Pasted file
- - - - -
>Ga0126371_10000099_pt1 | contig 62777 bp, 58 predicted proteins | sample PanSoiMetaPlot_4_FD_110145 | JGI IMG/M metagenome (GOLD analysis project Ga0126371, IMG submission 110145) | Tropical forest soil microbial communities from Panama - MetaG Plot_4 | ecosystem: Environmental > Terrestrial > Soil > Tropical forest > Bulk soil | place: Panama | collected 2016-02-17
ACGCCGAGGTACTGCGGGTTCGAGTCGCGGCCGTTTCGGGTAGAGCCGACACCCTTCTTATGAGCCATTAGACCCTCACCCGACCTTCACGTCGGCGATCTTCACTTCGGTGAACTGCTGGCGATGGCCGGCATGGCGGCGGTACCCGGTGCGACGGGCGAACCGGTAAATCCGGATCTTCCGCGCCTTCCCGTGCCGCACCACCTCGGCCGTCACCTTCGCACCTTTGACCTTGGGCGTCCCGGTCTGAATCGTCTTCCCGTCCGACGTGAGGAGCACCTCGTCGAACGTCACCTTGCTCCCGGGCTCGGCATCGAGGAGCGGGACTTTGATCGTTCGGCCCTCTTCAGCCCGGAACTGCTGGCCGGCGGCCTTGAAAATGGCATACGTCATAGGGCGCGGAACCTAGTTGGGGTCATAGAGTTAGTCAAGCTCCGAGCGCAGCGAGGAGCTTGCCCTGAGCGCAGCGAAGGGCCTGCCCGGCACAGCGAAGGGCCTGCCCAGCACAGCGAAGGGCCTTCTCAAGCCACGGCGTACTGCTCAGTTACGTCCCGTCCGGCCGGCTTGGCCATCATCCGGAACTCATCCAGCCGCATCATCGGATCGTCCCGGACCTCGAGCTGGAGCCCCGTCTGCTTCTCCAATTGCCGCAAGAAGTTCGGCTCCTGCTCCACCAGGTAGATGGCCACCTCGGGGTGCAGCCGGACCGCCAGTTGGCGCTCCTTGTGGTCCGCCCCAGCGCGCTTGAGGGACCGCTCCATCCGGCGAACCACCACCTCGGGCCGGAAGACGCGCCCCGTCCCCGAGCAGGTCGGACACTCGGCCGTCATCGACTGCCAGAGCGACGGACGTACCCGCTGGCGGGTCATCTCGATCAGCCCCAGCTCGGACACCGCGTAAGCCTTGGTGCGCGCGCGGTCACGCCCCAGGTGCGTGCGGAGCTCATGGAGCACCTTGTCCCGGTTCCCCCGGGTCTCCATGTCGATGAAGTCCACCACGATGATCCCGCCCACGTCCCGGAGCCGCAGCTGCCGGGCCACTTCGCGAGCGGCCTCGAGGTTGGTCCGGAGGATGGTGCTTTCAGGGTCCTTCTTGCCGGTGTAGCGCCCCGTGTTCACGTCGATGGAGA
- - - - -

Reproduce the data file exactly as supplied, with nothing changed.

>Ga0126371_10000099_pt1 | contig 62777 bp, 58 predicted proteins | sample PanSoiMetaPlot_4_FD_110145 | JGI IMG/M metagenome (GOLD analysis project Ga0126371, IMG submission 110145) | Tropical forest soil microbial communities from Panama - MetaG Plot_4 | ecosystem: Environmental > Terrestrial > Soil > Tropical forest > Bulk soil | place: Panama | collected 2016-02-17
ACGCCGAGGTACTGCGGGTTCGAGTCGCGGCCGTTTCGGGTAGAGCCGACACCCTTCTTATGAGCCATTAGACCCTCACCCGACCTTCACGTCGGCGATCTTCACTTCGGTGAACTGCTGGCGATGGCCGGCATGGCGGCGGTACCCGGTGCGACGGGCGAACCGGTAAATCCGGATCTTCCGCGCCTTCCCGTGCCGCACCACCTCGGCCGTCACCTTCGCACCTTTGACCTTGGGCGTCCCGGTCTGAATCGTCTTCCCGTCCGACGTGAGGAGCACCTCGTCGAACGTCACCTTGCTCCCGGGCTCGGCATCGAGGAGCGGGACTTTGATCGTTCGGCCCTCTTCAGCCCGGAACTGCTGGCCGGCGGCCTTGAAAATGGCATACGTCATAGGGCGCGGAACCTAGTTGGGGTCATAGAGTTAGTCAAGCTCCGAGCGCAGCGAGGAGCTTGCCCTGAGCGCAGCGAAGGGCCTGCCCGGCACAGCGAAGGGCCTGCCCAGCACAGCGAAGGGCCTTCTCAAGCCACGGCGTACTGCTCAGTTACGTCCCGTCCGGCCGGCTTGGCCATCATCCGGAACTCATCCAGCCGCATCATCGGATCGTCCCGGACCTCGAGCTGGAGCCCCGTCTGCTTCTCCAATTGCCGCAAGAAGTTCGGCTCCTGCTCCACCAGGTAGATGGCCACCTCGGGGTGCAGCCGGACCGCCAGTTGGCGCTCCTTGTGGTCCGCCCCAGCGCGCTTGAGGGACCGCTCCATCCGGCGAACCACCACCTCGGGCCGGAAGACGCGCCCCGTCCCCGAGCAGGTCGGACACTCGGCCGTCATCGACTGCCAGAGCGACGGACGTACCCGCTGGCGGGTCATCTCGATCAGCCCCAGCTCGGACACCGCGTAAGCCTTGGTGCGCGCGCGGTCACGCCCCAGGTGCGTGCGGAGCTCATGGAGCACCTTGTCCCGGTTCCCCCGGGTCTCCATGTCGATGAAGTCCACCACGATGATCCCGCCCACGTCCCGGAGCCGCAGCTGCCGGGCCACTTCGCGAGCGGCCTCGAGGTTGGTCCGGAGGATGGTGCTTTCAGGGTCCTTCTTGCCGGTGTAGCGCCCCGTGTTCACGTCGATGGAGA